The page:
Caribbean Beat Magazine

Dominica — only natural | Explore

The wild places of Dominica, the Caribbean’s Nature Island, aren’t just ravishingly beautiful, writes Paul Crask — there’s room to breathe free, even during COVID-19 restrictions

  • Spanny Twin Falls. Photo courtesy Discover Dominica Authority
  • A boardwalk on the Indian River Trail. Photo courtesy Discover Dominica Authority
  • Freshwater Lake sits at the bottom of an ancient caldera. Photo courtesy Discover Dominica Authority
  • Boating on Indian River. Photo courtesy Discover Dominica Authority
  • Chaudiere Pool is considered one of Dominica’s best swimming spots. Photo courtesy Discover Dominica Authority

There’s a distinct chill in the air. A heavy dew clings to the low-growing montane thicket, the slender tree ferns, and the mountain palms. Clusters of ground orchids ease open their lilac petals as the sun slowly rises above the Soufrière Hills, illuminating the surrounding peaks of the Morne Trois Pitons National Park, a UNESCO World Heritage Site since 1997. A blue-headed hummingbird one of four hummingbird species recorded on the island — dances around a flowering bromeliad, and the lonesome call of the rufous-throated solitaire, known locally as mountain whistler, echoes from afar. It’s a solitary bird, usually well-hidden within the deep creases and folds of Dominica’s heavily forested interior.

The morning is still. There’s no one else here, and I’m in perfect isolation.

The narrow track is somewhat overgrown. Few have passed this way recently, I suppose. Beneath me, through a tangle of branches that support the thick palmate leaves of kaklin shrubs, is Freshwater Lake, silent and serene, its unruffled surface reflecting wispy clouds and the imposing mornes — an old French word for small mountains. Cresting a ridge, I pause to take in the view. To the east is the Atlantic Ocean and the rugged shoreline of Rosalie Bay. To the south are the volcanic summits of Morne Watt and Morne Anglais. To the west, imposing Morne Micotrin fills my field of view. And to the north is the majestic, three-peaked summit of Morne Trois Pitons itself.

Standing here alone, surrounded by a magnificent wilderness of forest, lake, and dormant volcanoes, unchanged and unmoved for thousands of years, I can easily transport myself to another moment in time, when the world was perhaps a less troubling place.

Dominica’s remote wilderness tracks, its hiking trails, waterfalls, and hidden crater lakes, are beautifully natural places where the air is fresh and untainted, and where the water is so clean and clear, you can drink straight from mountain rivers and streams. Such wild places, in abundance on this island, offer escape, social distancing on a grand and spectacular scale, and an inestimable feeling of freedom.

This morning, I’m walking along the Freshwater Lake loop trail. It’s a short, hour-long hike, and relatively easy compared to many other, more challenging tracks in the eastern Caribbean’s “Nature Island.” Freshwater Lake sits in the middle of an expansive caldera — all that remains of a massive long-ago eruption, when a huge volcano blew its top. It’s the largest of the three named crater lakes in this protected park — the others being secluded Boeri Lake and the fabled Boiling Lake — a bucket-list hiking trail for serious walkers.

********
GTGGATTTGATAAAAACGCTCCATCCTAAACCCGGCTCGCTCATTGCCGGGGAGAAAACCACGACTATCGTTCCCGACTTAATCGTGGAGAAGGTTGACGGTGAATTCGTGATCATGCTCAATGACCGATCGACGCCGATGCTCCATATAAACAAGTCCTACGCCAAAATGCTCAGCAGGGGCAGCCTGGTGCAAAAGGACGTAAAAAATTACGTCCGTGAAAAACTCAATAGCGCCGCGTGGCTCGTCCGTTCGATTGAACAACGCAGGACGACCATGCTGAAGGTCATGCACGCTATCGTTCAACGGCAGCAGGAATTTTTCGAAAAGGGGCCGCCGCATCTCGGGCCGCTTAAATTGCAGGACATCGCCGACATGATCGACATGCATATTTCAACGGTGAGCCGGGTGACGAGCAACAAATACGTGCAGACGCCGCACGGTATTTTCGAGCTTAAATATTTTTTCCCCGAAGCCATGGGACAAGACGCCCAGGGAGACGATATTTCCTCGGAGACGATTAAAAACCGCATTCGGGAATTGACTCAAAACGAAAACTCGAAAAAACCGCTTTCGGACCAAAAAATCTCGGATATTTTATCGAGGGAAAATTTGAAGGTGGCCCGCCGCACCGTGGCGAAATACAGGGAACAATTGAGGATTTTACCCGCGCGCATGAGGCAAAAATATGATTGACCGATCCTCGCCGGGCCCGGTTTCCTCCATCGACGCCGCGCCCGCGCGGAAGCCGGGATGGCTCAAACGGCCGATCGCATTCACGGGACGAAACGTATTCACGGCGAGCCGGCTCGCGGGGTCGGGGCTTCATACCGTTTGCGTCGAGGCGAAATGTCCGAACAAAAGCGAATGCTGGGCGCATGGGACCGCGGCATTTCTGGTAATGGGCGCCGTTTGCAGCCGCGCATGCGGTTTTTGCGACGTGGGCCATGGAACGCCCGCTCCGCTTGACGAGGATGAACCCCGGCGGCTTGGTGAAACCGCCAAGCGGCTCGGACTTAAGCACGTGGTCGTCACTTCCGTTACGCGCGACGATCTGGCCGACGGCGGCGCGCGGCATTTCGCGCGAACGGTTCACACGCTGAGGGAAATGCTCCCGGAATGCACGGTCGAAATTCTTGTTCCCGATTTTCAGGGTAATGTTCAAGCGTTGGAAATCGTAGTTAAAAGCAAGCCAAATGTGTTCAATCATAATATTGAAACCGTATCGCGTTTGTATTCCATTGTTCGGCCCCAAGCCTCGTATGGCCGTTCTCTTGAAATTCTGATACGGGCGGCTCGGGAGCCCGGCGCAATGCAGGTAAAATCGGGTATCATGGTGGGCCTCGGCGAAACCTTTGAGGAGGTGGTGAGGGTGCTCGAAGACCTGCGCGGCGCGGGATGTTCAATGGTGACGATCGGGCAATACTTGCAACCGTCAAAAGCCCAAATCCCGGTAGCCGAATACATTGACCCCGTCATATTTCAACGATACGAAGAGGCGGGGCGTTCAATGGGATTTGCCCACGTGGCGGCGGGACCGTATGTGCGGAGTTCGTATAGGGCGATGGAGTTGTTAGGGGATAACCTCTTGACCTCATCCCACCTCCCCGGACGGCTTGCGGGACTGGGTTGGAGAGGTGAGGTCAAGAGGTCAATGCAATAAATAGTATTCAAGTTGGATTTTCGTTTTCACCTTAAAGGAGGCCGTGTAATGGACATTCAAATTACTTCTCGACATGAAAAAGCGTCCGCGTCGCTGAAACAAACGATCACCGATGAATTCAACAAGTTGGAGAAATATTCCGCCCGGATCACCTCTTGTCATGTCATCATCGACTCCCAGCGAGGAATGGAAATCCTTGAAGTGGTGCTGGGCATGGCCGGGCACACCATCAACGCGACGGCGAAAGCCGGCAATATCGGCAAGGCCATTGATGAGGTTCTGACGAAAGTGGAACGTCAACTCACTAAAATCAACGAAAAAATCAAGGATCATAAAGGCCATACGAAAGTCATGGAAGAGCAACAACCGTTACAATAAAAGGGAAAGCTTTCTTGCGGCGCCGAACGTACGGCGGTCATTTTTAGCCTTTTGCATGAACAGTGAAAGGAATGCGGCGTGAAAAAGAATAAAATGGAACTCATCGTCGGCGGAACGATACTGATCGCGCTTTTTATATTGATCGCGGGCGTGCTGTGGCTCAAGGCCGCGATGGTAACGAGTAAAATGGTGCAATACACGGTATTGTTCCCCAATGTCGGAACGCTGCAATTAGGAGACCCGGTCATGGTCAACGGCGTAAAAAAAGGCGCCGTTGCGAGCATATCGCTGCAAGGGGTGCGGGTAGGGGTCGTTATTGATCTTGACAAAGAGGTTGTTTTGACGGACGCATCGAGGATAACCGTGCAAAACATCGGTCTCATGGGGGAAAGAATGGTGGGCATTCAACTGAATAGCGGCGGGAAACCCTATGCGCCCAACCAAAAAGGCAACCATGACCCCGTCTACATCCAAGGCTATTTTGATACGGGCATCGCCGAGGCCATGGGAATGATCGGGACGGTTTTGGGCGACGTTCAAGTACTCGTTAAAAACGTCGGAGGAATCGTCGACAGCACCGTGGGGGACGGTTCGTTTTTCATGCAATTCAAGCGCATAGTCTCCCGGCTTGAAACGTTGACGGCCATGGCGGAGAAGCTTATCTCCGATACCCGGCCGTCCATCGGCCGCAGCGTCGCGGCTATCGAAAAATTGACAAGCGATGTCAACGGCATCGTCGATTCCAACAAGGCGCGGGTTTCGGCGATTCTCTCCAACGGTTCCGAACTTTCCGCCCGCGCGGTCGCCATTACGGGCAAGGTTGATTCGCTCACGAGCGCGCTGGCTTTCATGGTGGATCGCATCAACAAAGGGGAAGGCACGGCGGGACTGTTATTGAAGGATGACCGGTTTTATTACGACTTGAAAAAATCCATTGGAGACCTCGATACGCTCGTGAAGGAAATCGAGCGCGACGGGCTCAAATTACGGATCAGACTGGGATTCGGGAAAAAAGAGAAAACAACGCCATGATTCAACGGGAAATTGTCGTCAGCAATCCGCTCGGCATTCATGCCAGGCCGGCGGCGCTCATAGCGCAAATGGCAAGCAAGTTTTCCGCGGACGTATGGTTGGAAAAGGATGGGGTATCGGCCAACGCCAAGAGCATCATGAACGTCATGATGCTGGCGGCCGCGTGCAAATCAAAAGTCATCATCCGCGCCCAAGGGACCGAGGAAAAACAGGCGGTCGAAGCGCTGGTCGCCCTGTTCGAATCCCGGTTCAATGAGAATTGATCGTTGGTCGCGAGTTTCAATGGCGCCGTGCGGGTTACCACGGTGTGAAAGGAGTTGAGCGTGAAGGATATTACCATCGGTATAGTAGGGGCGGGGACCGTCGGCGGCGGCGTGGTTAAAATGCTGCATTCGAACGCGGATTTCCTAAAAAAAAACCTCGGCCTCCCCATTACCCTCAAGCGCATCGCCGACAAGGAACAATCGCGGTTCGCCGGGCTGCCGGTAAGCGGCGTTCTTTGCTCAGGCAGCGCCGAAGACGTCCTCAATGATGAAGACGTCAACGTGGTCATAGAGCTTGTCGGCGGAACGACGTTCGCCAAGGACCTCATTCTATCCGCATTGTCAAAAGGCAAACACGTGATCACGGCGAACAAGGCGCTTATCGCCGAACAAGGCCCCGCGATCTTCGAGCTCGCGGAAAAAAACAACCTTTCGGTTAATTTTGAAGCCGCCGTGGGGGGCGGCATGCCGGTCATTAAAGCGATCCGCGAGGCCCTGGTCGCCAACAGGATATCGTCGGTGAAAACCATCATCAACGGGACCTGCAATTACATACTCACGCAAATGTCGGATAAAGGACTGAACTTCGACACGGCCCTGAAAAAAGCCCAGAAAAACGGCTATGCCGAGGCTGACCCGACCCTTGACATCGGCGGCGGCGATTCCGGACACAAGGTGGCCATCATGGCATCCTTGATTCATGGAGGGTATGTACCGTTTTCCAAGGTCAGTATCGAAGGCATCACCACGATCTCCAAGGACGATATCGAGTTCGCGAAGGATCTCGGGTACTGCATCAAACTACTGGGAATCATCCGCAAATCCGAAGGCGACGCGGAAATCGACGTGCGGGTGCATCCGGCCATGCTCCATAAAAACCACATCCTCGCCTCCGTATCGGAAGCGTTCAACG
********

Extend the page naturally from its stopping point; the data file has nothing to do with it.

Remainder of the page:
This track is familiar. I’ve walked it many times over the years. In addition to its fabulous volcanic scenery, the low-growing montane flora all around are lush and plentiful, with dense thickets and a wide variety of water-loving plants and lichens, and mountain flowers that attract birds, anole tree lizards, and foraging agouti. Like many of Dominica’s wilderness tracks, the Freshwater Lake loop trail is a path for nature buffs as well as hikers, and a knowledgeable local guide can transform a pleasant walk into a natural history education. 

The trail is also historic. An adjunct to the ancient Chemin L’Etang or Lake Road — one of the first paths cut across the island to enable the movement of people between the west and east coasts without the need for boats — Freshwater Lake became a natural stopping-off point where travellers would rest overnight, resulting in the establishment of the nearby settlement of Laudat, Dominica’s highest village and now one of the main gateways to the park.

Wild places such as those within Morne Trois Pitons National Park and Morne Diablotin National Park in the north of the island are where it is easy to take time out and swap the digital world for the natural one — to quieten the incessant bombardment of instant twenty-four-hour information, and take it slow. Each park has hiking routes that suit all levels of interest and ability — summit climbs, waterfall and river tracks, nature and heritage trails. Some routes take a half- or a full day, others — like the Freshwater Lake Trail — just an hour or so. Regardless of the trail, total immersion in nature is guaranteed — around two-thirds of Dominica is covered in rainforest — and the well-being it brings is measureless, especially against the backdrop of the times we are living in.

After an hour, I cross a stream and reach the end of my walk. The sun is up now, and a gentle breeze brings ripples to the lake. But there is still no one else here, my social distancing is unbroken, my feeling of escape unsurpassed. I am refreshed, rejuvenated, and ready for another day.


Paul Crask is a Dominica-based journalist, published travel writer, and independent magazine publisher


Caribbean Airlines operates four flights each week to Dominica from Barbados, with connections to other destinations.

Dominica’s borders are open, and the country welcomes regional and international travellers. For information on travel requirements and arrival protocols, see www.domcovid19.dominica.gov.dm/faq-s/travel-protocols-for-entry-into-dominica